Fixed-term contract: An appointment for 4 years.
We offer an appointment as PhD student for a period of 1.5 year, which will be extended with a second term of 2.5 years if the candidate performs well. Remuneration will be according to the PhD scales set by the Collective Labor Agreement for Dutch Universities (CAO NU), and will range from € 2.325 per month in the first year to € 2.972 per month in the fourth year (gross amounts, in case of fulltime employment). The EUR has attractive employment conditions, which include a holiday allowance of 8.0%, an end-of-year bonus of 8.3% and up to 41 days paid time off.
Erasmus University Rotterdam (EUR), named after the 15th century Rotterdam-born humanist and theologian Desiderius Erasmus, is a research university with a strong international orientation and a pronounced social focus, both in its education and research activities. The expertise of Erasmus University Rotterdam is concentrated in eight faculties or institutes focusing on Economics, Medicine and Health Sciences, Law, Social Sciences, History and Arts, Business Administration, Philosophy and Development Studies. In addition to initial degree programmes and scientific research, the University offers specific postgraduate study programmes and courses. Erasmus University has around 25,000 students and approximately 2,800 staff members comprising more than 100 nationalities.
The International Institute of Social Studies (ISS) is a leading academic centre for international development studies. While based in The Hague, the ISS is part of Erasmus University Rotterdam. ISS was established in 1952 as a post-graduate institute of policy-oriented critical social science and development-oriented research. ISS offers a PhD in Development Studies, a 15,5 month MA in Development Studies, a joint MA in Public Policy (Mundus MAPP), a MPA in Governance delivered in Suriname, and post-graduate Diploma courses.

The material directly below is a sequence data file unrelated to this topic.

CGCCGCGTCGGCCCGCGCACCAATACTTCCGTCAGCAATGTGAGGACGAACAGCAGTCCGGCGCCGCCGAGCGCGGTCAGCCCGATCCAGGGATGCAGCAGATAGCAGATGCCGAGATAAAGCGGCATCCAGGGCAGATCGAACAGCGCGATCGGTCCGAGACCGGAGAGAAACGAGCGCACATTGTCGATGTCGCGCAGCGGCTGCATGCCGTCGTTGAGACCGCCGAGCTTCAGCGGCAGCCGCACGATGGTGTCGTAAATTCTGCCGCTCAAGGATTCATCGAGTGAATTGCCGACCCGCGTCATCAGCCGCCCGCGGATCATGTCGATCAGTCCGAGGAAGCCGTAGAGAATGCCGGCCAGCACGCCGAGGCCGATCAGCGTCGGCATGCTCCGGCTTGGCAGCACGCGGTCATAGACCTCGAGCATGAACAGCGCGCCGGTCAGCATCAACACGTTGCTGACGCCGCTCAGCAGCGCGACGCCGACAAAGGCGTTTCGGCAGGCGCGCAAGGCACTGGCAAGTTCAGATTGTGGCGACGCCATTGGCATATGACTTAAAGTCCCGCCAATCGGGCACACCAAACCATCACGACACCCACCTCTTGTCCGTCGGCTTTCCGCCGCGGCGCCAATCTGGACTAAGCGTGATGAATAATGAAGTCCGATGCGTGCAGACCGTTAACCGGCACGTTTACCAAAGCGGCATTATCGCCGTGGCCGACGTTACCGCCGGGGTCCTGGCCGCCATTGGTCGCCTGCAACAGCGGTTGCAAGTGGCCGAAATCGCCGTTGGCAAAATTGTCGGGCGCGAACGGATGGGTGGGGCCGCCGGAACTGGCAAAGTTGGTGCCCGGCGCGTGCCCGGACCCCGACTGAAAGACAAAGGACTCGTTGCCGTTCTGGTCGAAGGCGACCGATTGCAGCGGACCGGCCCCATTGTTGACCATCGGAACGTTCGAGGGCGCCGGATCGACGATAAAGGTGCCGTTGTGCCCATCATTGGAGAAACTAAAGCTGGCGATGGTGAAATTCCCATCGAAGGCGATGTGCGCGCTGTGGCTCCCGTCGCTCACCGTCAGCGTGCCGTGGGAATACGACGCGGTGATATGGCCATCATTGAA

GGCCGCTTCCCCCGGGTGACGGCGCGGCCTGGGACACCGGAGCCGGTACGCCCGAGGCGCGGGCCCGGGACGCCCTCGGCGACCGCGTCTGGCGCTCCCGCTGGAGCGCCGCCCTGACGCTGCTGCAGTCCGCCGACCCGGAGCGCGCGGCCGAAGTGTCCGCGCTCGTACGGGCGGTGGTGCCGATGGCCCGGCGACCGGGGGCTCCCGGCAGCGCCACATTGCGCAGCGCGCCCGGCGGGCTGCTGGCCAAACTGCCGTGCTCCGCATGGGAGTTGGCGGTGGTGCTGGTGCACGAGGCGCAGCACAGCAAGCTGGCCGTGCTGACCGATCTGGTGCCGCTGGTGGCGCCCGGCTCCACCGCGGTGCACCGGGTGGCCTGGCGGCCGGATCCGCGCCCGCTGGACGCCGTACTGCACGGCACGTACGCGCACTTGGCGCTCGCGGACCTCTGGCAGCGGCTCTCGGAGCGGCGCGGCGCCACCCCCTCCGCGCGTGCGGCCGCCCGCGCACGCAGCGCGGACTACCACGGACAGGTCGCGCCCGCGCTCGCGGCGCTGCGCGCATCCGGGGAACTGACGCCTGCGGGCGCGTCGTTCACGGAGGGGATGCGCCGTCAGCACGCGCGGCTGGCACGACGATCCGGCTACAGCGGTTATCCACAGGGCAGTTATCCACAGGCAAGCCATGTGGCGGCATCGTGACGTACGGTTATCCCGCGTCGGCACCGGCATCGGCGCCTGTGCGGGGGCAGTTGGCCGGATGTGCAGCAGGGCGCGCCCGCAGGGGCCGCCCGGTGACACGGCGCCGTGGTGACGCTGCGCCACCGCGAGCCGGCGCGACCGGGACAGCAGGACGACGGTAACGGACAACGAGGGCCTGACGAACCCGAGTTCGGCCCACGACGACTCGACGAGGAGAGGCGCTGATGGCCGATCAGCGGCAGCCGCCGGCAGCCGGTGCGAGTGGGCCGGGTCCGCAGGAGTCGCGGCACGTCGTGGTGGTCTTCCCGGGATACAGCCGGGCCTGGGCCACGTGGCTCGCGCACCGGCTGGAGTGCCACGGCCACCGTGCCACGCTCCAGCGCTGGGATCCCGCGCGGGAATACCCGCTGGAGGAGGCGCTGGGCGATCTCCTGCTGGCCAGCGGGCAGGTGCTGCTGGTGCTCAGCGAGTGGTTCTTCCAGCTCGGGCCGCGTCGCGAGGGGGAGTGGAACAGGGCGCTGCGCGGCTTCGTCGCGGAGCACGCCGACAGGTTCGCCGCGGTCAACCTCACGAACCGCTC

ISS brings together a highly diverse international community of scholars and students from both the global South and the global North, on average originating from over 50 different countries. The Institute brings together people, ideas and insights in a multi-disciplinary setting which nurtures, fosters and promotes critical thinking and innovative research on fundamental social problems. The strong partnerships with organizations and individuals in developing countries make up a vibrant network where we co-create knowledge so that teaching and research remain socially relevant. Key to the ISS philosophy and practices is the wish to contribute to achieving social justice and equity on a global level.
As part of its Research Strategy, the Institute currently pursues four multidisciplinary, cross-cutting research themes: environment and climate change; conflict and peace; social protection and inequality; and migration and diversity.